The campsite was nice and sheltered, which was great as it rained heavily again. In the middle of the night the wind picked up and turned into quite a storm and the sound of constant rain drops gave way to the gentle sound of falling snow flakes.
Day 8: 304.3 to Pine (23.4m)
The night had been cold, very cold. Due to the last 3 days of constant rain, most of my gear was wet or damp and so I decided to leave early. Hiking is still the best way of staying warm. I started hiking with my puffy, my base layer leggings and my rain pants, but just after 10minutes I had to cross that very Creek I had camped next to.
As I couldn't afford to get my base layer wet, I had to strip down to just my rain pants and wade through that ice-cold and almost waist deep water. It hurt like thousands of little needle stings and my feet went numb, but hey...it was a great delayed wake-up call. I had to cross the stream another 3-4 times, but it got easier each time and my legs quickly warmed up again after each crossing. By 8am it was snowing heavily and the General Springs Campground and Trailhead were soon covered in light snow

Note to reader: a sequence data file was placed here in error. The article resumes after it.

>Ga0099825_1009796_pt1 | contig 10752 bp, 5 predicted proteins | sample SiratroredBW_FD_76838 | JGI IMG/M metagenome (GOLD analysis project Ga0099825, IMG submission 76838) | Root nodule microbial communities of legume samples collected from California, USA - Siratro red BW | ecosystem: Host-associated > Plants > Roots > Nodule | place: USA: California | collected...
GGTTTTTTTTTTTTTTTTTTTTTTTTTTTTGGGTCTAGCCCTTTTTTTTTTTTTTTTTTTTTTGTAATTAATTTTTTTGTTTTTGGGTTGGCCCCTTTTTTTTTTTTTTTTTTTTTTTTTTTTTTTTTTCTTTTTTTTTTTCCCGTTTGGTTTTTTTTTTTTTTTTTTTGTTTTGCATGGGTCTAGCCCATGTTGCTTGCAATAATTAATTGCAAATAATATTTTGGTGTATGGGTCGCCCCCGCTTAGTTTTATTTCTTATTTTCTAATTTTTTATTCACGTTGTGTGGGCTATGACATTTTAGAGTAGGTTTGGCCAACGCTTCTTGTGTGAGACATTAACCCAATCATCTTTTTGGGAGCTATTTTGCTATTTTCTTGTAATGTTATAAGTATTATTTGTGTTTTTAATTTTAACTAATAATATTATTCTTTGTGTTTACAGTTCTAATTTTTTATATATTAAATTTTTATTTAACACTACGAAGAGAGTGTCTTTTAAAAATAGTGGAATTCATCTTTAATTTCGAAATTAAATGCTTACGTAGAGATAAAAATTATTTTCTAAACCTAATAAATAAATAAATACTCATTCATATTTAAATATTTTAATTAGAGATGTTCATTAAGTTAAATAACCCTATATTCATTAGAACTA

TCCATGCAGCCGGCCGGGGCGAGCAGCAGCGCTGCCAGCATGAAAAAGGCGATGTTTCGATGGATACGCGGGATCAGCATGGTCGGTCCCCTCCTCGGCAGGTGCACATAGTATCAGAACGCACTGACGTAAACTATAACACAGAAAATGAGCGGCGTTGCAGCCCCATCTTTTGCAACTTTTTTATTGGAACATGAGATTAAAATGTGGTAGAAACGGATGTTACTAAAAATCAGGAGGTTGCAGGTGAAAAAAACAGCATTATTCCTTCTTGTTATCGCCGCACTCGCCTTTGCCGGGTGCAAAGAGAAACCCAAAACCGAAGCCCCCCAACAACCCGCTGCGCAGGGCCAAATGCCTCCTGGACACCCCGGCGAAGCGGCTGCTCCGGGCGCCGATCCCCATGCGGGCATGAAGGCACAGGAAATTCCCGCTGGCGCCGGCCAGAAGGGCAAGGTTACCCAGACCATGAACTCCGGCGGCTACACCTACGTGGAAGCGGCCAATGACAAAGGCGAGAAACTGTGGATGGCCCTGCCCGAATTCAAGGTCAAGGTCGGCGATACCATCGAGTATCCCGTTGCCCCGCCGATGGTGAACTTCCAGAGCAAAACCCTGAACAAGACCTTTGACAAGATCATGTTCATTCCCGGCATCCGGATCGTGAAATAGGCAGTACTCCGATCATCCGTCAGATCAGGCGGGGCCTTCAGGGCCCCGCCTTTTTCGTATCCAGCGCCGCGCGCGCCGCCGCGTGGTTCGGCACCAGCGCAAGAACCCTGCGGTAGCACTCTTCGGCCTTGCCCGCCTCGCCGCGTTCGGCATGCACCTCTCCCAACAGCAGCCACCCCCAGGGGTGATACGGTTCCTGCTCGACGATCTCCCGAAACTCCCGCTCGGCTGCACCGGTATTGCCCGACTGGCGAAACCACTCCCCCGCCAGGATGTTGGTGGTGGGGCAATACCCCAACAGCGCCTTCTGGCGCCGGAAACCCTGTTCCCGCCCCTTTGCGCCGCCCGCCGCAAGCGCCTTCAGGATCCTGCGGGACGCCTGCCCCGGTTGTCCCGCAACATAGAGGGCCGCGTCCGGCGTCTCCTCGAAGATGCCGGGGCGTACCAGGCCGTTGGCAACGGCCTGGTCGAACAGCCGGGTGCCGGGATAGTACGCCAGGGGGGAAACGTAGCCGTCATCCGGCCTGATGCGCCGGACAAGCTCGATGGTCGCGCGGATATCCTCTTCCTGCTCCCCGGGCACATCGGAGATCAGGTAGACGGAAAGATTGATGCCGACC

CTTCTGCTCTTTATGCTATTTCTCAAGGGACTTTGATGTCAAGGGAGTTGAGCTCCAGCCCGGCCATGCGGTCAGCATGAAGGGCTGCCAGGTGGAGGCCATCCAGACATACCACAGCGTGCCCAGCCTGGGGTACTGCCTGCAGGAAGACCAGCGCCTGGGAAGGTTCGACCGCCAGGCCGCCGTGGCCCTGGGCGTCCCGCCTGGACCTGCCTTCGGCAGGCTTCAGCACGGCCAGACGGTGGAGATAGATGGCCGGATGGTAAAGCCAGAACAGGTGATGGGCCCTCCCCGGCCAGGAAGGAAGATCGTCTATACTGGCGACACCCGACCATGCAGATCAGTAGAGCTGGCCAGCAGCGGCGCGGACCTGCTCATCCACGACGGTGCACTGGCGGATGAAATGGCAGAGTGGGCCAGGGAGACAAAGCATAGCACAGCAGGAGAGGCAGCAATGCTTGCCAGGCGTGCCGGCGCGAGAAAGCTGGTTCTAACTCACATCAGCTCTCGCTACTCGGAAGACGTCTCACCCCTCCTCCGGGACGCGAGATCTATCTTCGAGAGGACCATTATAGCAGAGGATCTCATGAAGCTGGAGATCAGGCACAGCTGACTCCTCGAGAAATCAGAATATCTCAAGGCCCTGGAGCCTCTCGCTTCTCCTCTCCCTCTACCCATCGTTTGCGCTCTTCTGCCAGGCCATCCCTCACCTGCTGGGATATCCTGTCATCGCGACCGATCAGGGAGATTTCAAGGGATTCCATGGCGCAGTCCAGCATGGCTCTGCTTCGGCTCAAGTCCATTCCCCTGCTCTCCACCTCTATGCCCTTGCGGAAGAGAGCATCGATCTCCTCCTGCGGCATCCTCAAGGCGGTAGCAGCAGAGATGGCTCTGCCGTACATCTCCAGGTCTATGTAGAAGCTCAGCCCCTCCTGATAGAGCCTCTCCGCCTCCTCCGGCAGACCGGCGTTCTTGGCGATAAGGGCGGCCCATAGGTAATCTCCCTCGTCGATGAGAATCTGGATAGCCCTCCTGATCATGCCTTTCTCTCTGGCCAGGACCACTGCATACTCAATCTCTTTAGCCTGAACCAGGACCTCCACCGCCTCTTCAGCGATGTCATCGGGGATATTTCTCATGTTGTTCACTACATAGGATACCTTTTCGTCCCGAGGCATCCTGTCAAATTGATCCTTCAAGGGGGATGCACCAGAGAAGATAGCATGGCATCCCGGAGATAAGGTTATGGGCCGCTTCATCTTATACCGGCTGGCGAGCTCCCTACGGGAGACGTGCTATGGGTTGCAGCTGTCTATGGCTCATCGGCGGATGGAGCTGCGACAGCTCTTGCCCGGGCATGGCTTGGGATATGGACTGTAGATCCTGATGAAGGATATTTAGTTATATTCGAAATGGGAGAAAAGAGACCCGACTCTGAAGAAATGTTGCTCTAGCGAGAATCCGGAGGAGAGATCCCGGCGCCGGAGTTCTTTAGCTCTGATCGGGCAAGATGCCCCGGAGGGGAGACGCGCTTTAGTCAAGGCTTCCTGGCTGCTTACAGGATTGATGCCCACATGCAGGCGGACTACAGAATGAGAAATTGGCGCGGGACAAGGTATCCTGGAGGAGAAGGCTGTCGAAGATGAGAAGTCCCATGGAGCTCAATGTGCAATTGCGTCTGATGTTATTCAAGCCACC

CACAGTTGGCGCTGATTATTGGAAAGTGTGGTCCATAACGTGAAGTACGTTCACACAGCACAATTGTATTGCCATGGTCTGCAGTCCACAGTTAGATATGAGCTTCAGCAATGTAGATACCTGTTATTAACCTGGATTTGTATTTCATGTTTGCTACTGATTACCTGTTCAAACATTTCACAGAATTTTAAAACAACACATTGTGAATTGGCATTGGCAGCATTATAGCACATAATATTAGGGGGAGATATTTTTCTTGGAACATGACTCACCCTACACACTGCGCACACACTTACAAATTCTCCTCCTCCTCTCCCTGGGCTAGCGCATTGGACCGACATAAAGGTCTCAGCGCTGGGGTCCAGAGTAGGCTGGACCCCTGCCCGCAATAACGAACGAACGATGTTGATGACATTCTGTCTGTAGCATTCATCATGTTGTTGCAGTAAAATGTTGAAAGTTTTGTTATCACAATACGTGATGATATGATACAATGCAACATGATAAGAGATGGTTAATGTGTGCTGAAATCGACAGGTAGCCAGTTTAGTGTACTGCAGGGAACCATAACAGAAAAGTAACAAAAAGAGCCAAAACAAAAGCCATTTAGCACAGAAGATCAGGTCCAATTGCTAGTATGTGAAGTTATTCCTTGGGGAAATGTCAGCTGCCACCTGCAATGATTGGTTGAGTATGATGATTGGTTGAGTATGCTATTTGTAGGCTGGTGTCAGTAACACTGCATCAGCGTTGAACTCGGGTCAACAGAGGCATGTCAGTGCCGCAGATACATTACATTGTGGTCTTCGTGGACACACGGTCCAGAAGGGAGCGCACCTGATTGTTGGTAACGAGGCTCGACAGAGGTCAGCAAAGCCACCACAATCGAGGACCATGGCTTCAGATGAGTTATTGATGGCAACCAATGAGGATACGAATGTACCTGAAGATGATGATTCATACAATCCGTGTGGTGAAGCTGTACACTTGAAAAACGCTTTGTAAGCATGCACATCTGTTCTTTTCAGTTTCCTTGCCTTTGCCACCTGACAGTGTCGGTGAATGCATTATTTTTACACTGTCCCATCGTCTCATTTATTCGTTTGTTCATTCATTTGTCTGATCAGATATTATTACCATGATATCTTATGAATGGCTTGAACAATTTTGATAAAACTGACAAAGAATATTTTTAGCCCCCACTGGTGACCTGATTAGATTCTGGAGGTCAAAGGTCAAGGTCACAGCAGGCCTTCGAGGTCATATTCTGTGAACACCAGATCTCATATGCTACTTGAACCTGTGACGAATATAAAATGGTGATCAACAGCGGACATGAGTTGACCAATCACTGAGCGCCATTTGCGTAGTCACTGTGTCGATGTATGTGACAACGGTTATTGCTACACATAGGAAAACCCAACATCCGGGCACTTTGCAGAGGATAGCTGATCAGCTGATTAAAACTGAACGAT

Upon descending to Washington Park Trailhead it got warmer and the snow turned into rain. I stoically hiked on and watched the rain drops falling from my base cap. It was a miserable and slow day. I tried to make up for the slow progress by running a few sections, but the muddy and slippery ground, made it quite difficult. It didn't stop raining until 11:34am, when the sun finally came out for just a few moments.
I had my hopes up for a general improvement of the weather, but would soon learn how wrong I was. At 12am I crossed Webber Creek and shortly after it started hailing on me like crazy. This went on for almost 3 hours, when the hail finally turned into heavy snowfall again just 2miles before the Pine Trailhead.
By now I was cold, almost frozen. My fingers hurt, as my gloves couldn't handle the cold anymore, my feet and shoes were soaked and I was losing body temperature quickly. Even my underwear was wet by now. Due to the bad weather I hadn't really had a break on that day and so I stopped at the THAT brewery, close to the Trailhead to eat, warm up and to figure out, how to proceed from here. Upon seeing pictures of the East Verde River some 20miles south of Pine and more official flood warnings, I decided to spent the night in Pine and than hike to Payson along the Highway 87 on the next day. The plan was to bypass one dangerous river crossing and to get back on trail, some 40miles south.